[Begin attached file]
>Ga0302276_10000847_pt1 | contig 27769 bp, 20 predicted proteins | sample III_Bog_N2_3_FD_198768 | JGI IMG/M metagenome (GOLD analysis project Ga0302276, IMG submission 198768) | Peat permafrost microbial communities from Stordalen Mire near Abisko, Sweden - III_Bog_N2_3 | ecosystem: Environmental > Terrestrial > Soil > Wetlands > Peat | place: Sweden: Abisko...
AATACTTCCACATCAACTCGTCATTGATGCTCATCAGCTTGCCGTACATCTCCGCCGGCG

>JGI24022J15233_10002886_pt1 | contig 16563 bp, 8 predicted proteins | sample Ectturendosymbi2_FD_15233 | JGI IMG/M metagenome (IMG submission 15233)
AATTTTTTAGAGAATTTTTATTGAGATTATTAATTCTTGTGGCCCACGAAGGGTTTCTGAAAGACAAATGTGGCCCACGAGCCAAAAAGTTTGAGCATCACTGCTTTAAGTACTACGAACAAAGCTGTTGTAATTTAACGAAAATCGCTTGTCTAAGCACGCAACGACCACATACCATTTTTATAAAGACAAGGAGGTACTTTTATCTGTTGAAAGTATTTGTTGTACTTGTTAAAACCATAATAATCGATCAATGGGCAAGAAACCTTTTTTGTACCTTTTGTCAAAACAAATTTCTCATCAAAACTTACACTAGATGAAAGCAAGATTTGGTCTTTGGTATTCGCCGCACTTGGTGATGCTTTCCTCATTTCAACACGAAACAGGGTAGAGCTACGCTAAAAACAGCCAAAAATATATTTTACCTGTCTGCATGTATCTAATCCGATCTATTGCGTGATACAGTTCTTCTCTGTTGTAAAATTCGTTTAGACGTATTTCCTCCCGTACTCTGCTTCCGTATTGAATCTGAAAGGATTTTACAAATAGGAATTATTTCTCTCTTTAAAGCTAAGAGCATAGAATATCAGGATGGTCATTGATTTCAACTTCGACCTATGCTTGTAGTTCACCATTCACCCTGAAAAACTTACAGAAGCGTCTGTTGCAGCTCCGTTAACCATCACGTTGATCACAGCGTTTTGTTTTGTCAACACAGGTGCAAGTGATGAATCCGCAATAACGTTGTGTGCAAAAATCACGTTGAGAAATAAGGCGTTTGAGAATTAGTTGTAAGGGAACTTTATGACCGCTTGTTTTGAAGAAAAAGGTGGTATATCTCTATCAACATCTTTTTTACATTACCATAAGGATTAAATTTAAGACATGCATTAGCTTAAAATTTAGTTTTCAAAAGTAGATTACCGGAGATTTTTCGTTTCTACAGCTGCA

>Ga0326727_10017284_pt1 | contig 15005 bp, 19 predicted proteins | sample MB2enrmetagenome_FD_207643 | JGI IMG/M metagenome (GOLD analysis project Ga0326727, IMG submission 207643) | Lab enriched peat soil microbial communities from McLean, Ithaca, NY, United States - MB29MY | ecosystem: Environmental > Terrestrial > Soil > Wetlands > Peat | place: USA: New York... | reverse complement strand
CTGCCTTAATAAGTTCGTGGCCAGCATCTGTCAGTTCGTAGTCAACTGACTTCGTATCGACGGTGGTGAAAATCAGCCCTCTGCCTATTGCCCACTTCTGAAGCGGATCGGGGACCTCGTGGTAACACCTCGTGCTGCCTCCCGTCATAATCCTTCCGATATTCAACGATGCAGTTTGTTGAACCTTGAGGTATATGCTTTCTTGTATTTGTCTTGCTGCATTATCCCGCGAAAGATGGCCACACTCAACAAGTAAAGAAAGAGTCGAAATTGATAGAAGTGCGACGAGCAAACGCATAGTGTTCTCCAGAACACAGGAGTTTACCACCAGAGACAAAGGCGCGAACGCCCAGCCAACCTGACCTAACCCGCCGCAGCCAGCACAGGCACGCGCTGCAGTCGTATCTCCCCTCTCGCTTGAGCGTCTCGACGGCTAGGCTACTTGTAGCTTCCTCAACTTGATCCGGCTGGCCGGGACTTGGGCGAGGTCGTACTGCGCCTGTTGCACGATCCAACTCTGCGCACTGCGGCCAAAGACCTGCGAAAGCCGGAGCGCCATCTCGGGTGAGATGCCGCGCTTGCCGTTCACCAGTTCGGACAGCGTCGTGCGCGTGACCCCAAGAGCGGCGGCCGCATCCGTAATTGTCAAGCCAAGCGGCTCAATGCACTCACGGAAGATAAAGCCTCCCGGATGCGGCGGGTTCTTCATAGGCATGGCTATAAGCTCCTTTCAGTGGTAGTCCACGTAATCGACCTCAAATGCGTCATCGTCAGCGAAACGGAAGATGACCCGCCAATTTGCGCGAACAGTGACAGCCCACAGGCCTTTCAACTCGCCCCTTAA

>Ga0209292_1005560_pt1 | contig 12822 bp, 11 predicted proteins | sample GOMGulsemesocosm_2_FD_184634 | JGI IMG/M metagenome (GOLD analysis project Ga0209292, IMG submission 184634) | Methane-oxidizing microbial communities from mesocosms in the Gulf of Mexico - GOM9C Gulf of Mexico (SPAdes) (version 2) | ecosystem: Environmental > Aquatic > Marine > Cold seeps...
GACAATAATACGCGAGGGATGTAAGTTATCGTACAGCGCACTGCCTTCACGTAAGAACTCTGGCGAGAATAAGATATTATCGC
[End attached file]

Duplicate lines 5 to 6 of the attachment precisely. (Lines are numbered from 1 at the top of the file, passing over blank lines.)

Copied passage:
>Ga0326727_10017284_pt1 | contig 15005 bp, 19 predicted proteins | sample MB2enrmetagenome_FD_207643 | JGI IMG/M metagenome (GOLD analysis project Ga0326727, IMG submission 207643) | Lab enriched peat soil microbial communities from McLean, Ithaca, NY, United States - MB29MY | ecosystem: Environmental > Terrestrial > Soil > Wetlands > Peat | place: USA: New York... | reverse complement strand
CTGCCTTAATAAGTTCGTGGCCAGCATCTGTCAGTTCGTAGTCAACTGACTTCGTATCGACGGTGGTGAAAATCAGCCCTCTGCCTATTGCCCACTTCTGAAGCGGATCGGGGACCTCGTGGTAACACCTCGTGCTGCCTCCCGTCATAATCCTTCCGATATTCAACGATGCAGTTTGTTGAACCTTGAGGTATATGCTTTCTTGTATTTGTCTTGCTGCATTATCCCGCGAAAGATGGCCACACTCAACAAGTAAAGAAAGAGTCGAAATTGATAGAAGTGCGACGAGCAAACGCATAGTGTTCTCCAGAACACAGGAGTTTACCACCAGAGACAAAGGCGCGAACGCCCAGCCAACCTGACCTAACCCGCCGCAGCCAGCACAGGCACGCGCTGCAGTCGTATCTCCCCTCTCGCTTGAGCGTCTCGACGGCTAGGCTACTTGTAGCTTCCTCAACTTGATCCGGCTGGCCGGGACTTGGGCGAGGTCGTACTGCGCCTGTTGCACGATCCAACTCTGCGCACTGCGGCCAAAGACCTGCGAAAGCCGGAGCGCCATCTCGGGTGAGATGCCGCGCTTGCCGTTCACCAGTTCGGACAGCGTCGTGCGCGTGACCCCAAGAGCGGCGGCCGCATCCGTAATTGTCAAGCCAAGCGGCTCAATGCACTCACGGAAGATAAAGCCTCCCGGATGCGGCGGGTTCTTCATAGGCATGGCTATAAGCTCCTTTCAGTGGTAGTCCACGTAATCGACCTCAAATGCGTCATCGTCAGCGAAACGGAAGATGACCCGCCAATTTGCGCGAACAGTGACAGCCCACAGGCCTTTCAACTCGCCCCTTAA